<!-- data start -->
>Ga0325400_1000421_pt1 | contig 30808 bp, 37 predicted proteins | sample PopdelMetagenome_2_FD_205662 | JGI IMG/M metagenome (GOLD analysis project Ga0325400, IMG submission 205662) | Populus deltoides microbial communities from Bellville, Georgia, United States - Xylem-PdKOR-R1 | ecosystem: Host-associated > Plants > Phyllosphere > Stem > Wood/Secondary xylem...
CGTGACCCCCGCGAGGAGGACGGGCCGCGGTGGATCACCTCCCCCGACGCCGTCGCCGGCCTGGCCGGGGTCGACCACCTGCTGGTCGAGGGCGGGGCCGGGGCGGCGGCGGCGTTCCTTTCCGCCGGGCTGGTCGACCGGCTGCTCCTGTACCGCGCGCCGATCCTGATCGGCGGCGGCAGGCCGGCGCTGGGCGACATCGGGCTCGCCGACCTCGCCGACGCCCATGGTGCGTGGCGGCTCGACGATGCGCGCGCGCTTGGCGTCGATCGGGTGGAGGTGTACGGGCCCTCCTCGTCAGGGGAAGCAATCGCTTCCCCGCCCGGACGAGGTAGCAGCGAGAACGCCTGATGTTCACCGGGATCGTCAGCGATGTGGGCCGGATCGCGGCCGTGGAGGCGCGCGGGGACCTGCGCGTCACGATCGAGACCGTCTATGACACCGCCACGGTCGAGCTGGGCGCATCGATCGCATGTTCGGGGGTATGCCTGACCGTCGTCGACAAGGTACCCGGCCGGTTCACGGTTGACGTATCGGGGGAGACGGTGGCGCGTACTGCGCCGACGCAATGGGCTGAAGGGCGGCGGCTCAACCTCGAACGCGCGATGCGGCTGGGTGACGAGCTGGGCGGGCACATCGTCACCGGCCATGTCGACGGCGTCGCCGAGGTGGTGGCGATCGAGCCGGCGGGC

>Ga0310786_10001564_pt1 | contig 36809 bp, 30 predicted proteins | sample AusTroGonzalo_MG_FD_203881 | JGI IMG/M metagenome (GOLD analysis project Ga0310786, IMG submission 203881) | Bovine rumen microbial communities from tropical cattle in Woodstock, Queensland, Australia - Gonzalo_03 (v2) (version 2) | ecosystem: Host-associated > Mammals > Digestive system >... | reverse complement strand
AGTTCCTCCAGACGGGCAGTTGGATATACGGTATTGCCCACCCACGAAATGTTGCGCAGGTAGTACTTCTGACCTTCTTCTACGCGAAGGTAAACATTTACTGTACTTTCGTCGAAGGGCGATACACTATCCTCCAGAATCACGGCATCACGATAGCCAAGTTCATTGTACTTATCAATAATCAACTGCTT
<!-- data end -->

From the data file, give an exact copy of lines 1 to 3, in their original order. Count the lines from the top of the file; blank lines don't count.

>Ga0325400_1000421_pt1 | contig 30808 bp, 37 predicted proteins | sample PopdelMetagenome_2_FD_205662 | JGI IMG/M metagenome (GOLD analysis project Ga0325400, IMG submission 205662) | Populus deltoides microbial communities from Bellville, Georgia, United States - Xylem-PdKOR-R1 | ecosystem: Host-associated > Plants > Phyllosphere > Stem > Wood/Secondary xylem...
CGTGACCCCCGCGAGGAGGACGGGCCGCGGTGGATCACCTCCCCCGACGCCGTCGCCGGCCTGGCCGGGGTCGACCACCTGCTGGTCGAGGGCGGGGCCGGGGCGGCGGCGGCGTTCCTTTCCGCCGGGCTGGTCGACCGGCTGCTCCTGTACCGCGCGCCGATCCTGATCGGCGGCGGCAGGCCGGCGCTGGGCGACATCGGGCTCGCCGACCTCGCCGACGCCCATGGTGCGTGGCGGCTCGACGATGCGCGCGCGCTTGGCGTCGATCGGGTGGAGGTGTACGGGCCCTCCTCGTCAGGGGAAGCAATCGCTTCCCCGCCCGGACGAGGTAGCAGCGAGAACGCCTGATGTTCACCGGGATCGTCAGCGATGTGGGCCGGATCGCGGCCGTGGAGGCGCGCGGGGACCTGCGCGTCACGATCGAGACCGTCTATGACACCGCCACGGTCGAGCTGGGCGCATCGATCGCATGTTCGGGGGTATGCCTGACCGTCGTCGACAAGGTACCCGGCCGGTTCACGGTTGACGTATCGGGGGAGACGGTGGCGCGTACTGCGCCGACGCAATGGGCTGAAGGGCGGCGGCTCAACCTCGAACGCGCGATGCGGCTGGGTGACGAGCTGGGCGGGCACATCGTCACCGGCCATGTCGACGGCGTCGCCGAGGTGGTGGCGATCGAGCCGGCGGGC

>Ga0310786_10001564_pt1 | contig 36809 bp, 30 predicted proteins | sample AusTroGonzalo_MG_FD_203881 | JGI IMG/M metagenome (GOLD analysis project Ga0310786, IMG submission 203881) | Bovine rumen microbial communities from tropical cattle in Woodstock, Queensland, Australia - Gonzalo_03 (v2) (version 2) | ecosystem: Host-associated > Mammals > Digestive system >... | reverse complement strand